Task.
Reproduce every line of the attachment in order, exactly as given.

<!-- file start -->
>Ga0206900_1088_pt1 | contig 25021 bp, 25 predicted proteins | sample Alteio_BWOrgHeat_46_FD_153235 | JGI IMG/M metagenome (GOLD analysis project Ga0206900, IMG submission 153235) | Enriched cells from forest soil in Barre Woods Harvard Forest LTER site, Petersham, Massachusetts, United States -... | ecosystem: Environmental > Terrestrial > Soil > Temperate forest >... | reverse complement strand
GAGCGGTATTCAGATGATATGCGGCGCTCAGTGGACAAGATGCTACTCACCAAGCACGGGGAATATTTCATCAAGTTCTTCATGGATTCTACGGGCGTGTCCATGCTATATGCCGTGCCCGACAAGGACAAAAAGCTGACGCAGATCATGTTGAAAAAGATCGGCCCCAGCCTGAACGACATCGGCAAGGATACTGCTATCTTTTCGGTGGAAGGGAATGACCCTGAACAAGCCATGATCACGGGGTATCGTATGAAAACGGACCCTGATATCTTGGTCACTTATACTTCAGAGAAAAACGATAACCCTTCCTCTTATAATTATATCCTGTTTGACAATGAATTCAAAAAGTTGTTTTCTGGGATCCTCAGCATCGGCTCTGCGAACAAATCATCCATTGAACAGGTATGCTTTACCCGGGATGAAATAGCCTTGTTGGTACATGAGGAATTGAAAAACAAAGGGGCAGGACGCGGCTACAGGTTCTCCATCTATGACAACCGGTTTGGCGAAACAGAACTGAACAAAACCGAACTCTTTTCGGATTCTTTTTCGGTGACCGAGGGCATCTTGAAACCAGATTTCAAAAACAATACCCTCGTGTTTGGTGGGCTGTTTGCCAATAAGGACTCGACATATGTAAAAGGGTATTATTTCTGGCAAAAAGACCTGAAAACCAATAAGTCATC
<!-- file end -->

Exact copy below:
>Ga0206900_1088_pt1 | contig 25021 bp, 25 predicted proteins | sample Alteio_BWOrgHeat_46_FD_153235 | JGI IMG/M metagenome (GOLD analysis project Ga0206900, IMG submission 153235) | Enriched cells from forest soil in Barre Woods Harvard Forest LTER site, Petersham, Massachusetts, United States -... | ecosystem: Environmental > Terrestrial > Soil > Temperate forest >... | reverse complement strand
GAGCGGTATTCAGATGATATGCGGCGCTCAGTGGACAAGATGCTACTCACCAAGCACGGGGAATATTTCATCAAGTTCTTCATGGATTCTACGGGCGTGTCCATGCTATATGCCGTGCCCGACAAGGACAAAAAGCTGACGCAGATCATGTTGAAAAAGATCGGCCCCAGCCTGAACGACATCGGCAAGGATACTGCTATCTTTTCGGTGGAAGGGAATGACCCTGAACAAGCCATGATCACGGGGTATCGTATGAAAACGGACCCTGATATCTTGGTCACTTATACTTCAGAGAAAAACGATAACCCTTCCTCTTATAATTATATCCTGTTTGACAATGAATTCAAAAAGTTGTTTTCTGGGATCCTCAGCATCGGCTCTGCGAACAAATCATCCATTGAACAGGTATGCTTTACCCGGGATGAAATAGCCTTGTTGGTACATGAGGAATTGAAAAACAAAGGGGCAGGACGCGGCTACAGGTTCTCCATCTATGACAACCGGTTTGGCGAAACAGAACTGAACAAAACCGAACTCTTTTCGGATTCTTTTTCGGTGACCGAGGGCATCTTGAAACCAGATTTCAAAAACAATACCCTCGTGTTTGGTGGGCTGTTTGCCAATAAGGACTCGACATATGTAAAAGGGTATTATTTCTGGCAAAAAGACCTGAAAACCAATAAGTCATC